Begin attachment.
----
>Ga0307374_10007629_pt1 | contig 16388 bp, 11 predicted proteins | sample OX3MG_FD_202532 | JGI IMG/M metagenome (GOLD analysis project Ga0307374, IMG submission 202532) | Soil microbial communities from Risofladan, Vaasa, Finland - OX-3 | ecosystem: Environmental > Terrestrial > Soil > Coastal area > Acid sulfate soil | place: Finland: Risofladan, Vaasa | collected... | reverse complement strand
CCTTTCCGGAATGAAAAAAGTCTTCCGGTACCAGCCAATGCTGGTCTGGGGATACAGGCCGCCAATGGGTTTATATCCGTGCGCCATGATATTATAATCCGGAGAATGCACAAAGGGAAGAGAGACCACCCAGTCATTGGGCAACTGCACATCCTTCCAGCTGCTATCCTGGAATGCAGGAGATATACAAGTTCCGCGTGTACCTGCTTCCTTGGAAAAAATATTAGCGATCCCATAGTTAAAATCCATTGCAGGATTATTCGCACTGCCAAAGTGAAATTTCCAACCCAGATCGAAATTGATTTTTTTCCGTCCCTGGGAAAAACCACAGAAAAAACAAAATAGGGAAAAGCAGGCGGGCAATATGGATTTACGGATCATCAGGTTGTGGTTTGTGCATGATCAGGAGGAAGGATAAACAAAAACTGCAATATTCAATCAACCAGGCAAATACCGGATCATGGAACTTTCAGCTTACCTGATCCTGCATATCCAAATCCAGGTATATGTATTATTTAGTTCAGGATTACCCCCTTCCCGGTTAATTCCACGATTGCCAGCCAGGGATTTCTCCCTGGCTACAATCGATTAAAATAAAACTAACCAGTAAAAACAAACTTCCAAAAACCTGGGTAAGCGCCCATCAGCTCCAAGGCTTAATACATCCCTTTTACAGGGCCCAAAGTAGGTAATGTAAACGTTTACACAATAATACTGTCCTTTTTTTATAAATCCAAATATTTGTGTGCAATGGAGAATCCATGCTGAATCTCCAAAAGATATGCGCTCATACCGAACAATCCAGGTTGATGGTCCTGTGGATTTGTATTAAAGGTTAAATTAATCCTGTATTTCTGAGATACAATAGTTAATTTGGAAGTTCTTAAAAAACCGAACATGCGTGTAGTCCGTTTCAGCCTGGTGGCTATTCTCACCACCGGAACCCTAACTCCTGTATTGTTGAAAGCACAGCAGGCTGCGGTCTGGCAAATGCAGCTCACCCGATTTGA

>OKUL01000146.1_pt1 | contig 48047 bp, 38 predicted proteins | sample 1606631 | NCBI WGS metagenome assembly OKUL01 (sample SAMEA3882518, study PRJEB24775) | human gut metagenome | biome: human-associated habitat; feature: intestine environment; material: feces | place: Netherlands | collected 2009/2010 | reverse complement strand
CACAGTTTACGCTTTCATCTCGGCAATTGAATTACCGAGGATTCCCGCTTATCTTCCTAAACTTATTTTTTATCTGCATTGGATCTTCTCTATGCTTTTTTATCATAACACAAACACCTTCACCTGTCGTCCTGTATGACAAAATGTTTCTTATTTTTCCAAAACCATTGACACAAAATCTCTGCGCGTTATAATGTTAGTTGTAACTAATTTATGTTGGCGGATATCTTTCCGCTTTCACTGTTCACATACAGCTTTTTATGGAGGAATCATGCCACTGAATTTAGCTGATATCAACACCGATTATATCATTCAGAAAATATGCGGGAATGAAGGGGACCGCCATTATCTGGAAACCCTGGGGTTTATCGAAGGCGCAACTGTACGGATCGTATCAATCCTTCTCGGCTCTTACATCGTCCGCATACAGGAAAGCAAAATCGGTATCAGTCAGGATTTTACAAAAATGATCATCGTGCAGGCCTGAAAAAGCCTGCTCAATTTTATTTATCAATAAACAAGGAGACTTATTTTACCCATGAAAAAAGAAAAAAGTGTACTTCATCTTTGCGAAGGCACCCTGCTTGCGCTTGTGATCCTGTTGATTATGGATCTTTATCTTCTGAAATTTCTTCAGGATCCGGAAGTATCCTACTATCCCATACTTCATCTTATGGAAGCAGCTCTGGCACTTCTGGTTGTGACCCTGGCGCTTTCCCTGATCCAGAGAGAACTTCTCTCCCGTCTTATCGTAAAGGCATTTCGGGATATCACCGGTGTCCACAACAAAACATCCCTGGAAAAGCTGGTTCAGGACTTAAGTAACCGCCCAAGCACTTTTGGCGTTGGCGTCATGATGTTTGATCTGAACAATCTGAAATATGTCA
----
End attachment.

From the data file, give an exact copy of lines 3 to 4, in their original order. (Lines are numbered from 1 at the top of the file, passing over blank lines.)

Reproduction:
>OKUL01000146.1_pt1 | contig 48047 bp, 38 predicted proteins | sample 1606631 | NCBI WGS metagenome assembly OKUL01 (sample SAMEA3882518, study PRJEB24775) | human gut metagenome | biome: human-associated habitat; feature: intestine environment; material: feces | place: Netherlands | collected 2009/2010 | reverse complement strand
CACAGTTTACGCTTTCATCTCGGCAATTGAATTACCGAGGATTCCCGCTTATCTTCCTAAACTTATTTTTTATCTGCATTGGATCTTCTCTATGCTTTTTTATCATAACACAAACACCTTCACCTGTCGTCCTGTATGACAAAATGTTTCTTATTTTTCCAAAACCATTGACACAAAATCTCTGCGCGTTATAATGTTAGTTGTAACTAATTTATGTTGGCGGATATCTTTCCGCTTTCACTGTTCACATACAGCTTTTTATGGAGGAATCATGCCACTGAATTTAGCTGATATCAACACCGATTATATCATTCAGAAAATATGCGGGAATGAAGGGGACCGCCATTATCTGGAAACCCTGGGGTTTATCGAAGGCGCAACTGTACGGATCGTATCAATCCTTCTCGGCTCTTACATCGTCCGCATACAGGAAAGCAAAATCGGTATCAGTCAGGATTTTACAAAAATGATCATCGTGCAGGCCTGAAAAAGCCTGCTCAATTTTATTTATCAATAAACAAGGAGACTTATTTTACCCATGAAAAAAGAAAAAAGTGTACTTCATCTTTGCGAAGGCACCCTGCTTGCGCTTGTGATCCTGTTGATTATGGATCTTTATCTTCTGAAATTTCTTCAGGATCCGGAAGTATCCTACTATCCCATACTTCATCTTATGGAAGCAGCTCTGGCACTTCTGGTTGTGACCCTGGCGCTTTCCCTGATCCAGAGAGAACTTCTCTCCCGTCTTATCGTAAAGGCATTTCGGGATATCACCGGTGTCCACAACAAAACATCCCTGGAAAAGCTGGTTCAGGACTTAAGTAACCGCCCAAGCACTTTTGGCGTTGGCGTCATGATGTTTGATCTGAACAATCTGAAATATGTCA